Intermittent hypoxia in utero damages postnatal growth and cardiovascular function in rats
Ling Chen, Zahra Heidari Zadi, Jin Zhang, Steven M Scharf, Eung-Kwon PaeJournal of Applied Physiology2018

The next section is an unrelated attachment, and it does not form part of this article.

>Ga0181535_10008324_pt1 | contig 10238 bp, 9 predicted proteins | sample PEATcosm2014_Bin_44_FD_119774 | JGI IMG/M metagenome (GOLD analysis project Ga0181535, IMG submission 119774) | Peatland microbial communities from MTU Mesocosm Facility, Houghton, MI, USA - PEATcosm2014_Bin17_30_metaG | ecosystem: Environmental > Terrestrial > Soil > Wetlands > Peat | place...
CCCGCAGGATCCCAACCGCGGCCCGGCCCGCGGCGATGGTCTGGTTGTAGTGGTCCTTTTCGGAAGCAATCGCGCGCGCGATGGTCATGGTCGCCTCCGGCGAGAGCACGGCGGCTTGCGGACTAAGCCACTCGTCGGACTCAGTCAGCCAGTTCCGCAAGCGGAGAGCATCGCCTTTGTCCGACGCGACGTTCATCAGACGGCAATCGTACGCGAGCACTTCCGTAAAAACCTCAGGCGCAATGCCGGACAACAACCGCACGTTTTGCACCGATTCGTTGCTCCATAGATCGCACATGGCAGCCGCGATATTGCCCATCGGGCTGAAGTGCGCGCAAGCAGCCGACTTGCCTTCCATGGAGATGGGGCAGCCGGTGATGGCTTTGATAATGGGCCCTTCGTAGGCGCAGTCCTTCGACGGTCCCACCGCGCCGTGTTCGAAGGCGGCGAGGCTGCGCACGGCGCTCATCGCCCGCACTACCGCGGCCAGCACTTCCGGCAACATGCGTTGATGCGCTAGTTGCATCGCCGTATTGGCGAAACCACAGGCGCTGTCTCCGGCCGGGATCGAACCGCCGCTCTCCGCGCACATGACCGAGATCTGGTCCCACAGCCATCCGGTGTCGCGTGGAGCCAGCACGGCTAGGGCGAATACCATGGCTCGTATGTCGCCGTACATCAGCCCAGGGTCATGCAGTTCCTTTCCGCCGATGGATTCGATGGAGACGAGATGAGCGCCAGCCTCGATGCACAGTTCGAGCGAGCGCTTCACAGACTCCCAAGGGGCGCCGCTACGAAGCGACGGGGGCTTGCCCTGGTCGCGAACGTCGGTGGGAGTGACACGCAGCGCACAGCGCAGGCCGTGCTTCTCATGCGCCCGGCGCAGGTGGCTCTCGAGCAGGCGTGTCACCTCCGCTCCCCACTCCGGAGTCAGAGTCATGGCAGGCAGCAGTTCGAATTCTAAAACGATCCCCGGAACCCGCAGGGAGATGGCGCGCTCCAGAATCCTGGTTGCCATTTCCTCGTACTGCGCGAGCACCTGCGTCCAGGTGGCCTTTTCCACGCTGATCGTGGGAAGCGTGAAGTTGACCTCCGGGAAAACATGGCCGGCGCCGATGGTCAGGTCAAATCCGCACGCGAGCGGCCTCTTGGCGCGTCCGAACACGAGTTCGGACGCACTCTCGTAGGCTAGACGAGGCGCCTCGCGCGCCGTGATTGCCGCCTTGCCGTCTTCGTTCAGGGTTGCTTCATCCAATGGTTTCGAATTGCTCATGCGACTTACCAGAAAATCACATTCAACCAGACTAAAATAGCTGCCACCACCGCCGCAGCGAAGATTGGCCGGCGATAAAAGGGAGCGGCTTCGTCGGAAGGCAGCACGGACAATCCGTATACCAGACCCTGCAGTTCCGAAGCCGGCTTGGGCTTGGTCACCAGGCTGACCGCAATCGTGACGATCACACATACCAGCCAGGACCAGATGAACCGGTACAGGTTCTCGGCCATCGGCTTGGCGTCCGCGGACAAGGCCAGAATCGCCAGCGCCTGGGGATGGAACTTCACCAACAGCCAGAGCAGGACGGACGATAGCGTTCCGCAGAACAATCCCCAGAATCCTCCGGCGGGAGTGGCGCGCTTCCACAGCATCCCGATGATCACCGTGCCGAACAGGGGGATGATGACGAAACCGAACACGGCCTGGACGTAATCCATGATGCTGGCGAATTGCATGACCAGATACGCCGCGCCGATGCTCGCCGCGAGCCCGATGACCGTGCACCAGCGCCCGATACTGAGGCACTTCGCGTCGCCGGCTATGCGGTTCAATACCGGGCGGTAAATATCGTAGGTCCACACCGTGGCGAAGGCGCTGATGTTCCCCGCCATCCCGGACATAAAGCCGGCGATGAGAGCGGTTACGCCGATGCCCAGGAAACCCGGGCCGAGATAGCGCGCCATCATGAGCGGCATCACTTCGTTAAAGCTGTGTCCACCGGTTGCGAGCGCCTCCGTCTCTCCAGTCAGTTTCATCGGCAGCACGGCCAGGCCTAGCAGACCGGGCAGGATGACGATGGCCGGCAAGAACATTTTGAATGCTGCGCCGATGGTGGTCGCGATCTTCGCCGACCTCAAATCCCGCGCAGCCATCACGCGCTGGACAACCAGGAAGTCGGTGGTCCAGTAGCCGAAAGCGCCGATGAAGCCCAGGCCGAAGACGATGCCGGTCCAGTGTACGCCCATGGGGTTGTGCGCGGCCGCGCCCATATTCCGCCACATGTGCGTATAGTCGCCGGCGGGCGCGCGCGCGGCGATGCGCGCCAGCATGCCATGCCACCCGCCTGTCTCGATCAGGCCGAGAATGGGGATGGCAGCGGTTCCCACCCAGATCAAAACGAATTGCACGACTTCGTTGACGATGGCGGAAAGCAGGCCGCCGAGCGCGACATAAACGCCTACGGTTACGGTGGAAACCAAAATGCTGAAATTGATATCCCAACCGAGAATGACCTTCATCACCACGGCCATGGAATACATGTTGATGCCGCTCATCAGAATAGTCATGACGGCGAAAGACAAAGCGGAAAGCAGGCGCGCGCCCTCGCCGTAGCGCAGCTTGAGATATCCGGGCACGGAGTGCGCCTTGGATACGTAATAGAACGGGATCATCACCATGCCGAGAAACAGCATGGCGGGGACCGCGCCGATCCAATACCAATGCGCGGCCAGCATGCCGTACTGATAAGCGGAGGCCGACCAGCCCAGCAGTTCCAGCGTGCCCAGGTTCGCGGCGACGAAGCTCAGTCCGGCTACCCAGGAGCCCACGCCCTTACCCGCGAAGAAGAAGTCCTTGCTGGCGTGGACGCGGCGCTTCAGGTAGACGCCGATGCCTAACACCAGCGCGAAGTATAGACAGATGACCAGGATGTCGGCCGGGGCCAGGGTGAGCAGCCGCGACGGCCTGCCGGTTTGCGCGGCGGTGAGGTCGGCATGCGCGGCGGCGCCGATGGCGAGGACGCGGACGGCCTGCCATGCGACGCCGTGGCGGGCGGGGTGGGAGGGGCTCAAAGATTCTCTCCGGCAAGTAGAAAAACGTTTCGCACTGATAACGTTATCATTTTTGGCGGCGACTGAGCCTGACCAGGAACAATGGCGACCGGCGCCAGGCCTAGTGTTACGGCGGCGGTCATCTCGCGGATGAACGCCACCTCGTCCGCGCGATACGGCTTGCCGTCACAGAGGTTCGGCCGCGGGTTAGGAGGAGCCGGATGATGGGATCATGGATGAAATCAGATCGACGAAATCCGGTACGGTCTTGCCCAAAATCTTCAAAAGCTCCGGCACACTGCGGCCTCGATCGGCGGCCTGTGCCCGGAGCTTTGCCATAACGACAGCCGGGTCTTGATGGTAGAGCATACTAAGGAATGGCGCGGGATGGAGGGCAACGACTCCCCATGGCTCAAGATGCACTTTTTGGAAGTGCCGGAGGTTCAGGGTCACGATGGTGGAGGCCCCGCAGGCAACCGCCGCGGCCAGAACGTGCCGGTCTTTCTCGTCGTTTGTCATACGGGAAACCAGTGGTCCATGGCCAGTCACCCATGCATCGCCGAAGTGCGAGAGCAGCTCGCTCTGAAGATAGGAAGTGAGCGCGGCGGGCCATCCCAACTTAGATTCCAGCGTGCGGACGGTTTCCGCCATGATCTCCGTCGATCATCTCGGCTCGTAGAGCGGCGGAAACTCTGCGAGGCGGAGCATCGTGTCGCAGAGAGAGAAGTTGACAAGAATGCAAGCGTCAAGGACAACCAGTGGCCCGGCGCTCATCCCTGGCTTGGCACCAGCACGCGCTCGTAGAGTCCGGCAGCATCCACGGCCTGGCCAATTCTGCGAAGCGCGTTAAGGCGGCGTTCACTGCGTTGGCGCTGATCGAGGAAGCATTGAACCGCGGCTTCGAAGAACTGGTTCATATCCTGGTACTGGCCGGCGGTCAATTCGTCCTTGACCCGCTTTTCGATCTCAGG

PURPOSE: Obstructive sleep apnea (OSA) is common in pregnancy, and may compromise fetal and even postnatal development. We developed an animal model to determine if maternal OSA could have lasting effects in offspring. METHODS: Pregnant Sprague Dawley rats were exposed to reduced ambient O2 from 21 to 4-5 %, approximately once/minute (chronic intermittent hypoxia - CIH) for 8 hours/day during gestation days 3-19. Similarly-handled animals exposed to ambient air served as controls (HC). Offspring were studied for body growth and cardiovascular function for 8 postnatal weeks. RESULTS: Compared with HC, prenatal CIH led to growth restriction, indicated by smaller body weight and tibial length, and higher arterial blood pressure in both male and female offspring. Compared to same-sex HC, CIH males showed abdominal obesity (greater ratio of abdominal fat weight to body weight or tibial length), left ventricular (LV) hypertrophy (greater heart weight to tibial length ratio and LV posterior wall diastolic thickness), elevated LV contractility (increases in LV ejection fraction, end-systolic pressure-volume relations and preload recruitable stroke work), elevated LV and arterial stiffness (increased end-diastolic pressure-volume relationship and arterial elasticity), and LV oxidative stress (greater lipid peroxide content). Compared to female CIH offspring, male CIH offspring had more profound changes in blood pressure (BP), cardiac function, myocardial lipid peroxidase (LPO) content, and abdominal adiposity. CONCLUSIONS: Rodent prenatal CIH exposure, mimicking human maternal OSA, exerts detrimental morphological and cardiovascular effects on developing offspring; the model may provide useful insights of OSA effects in humans.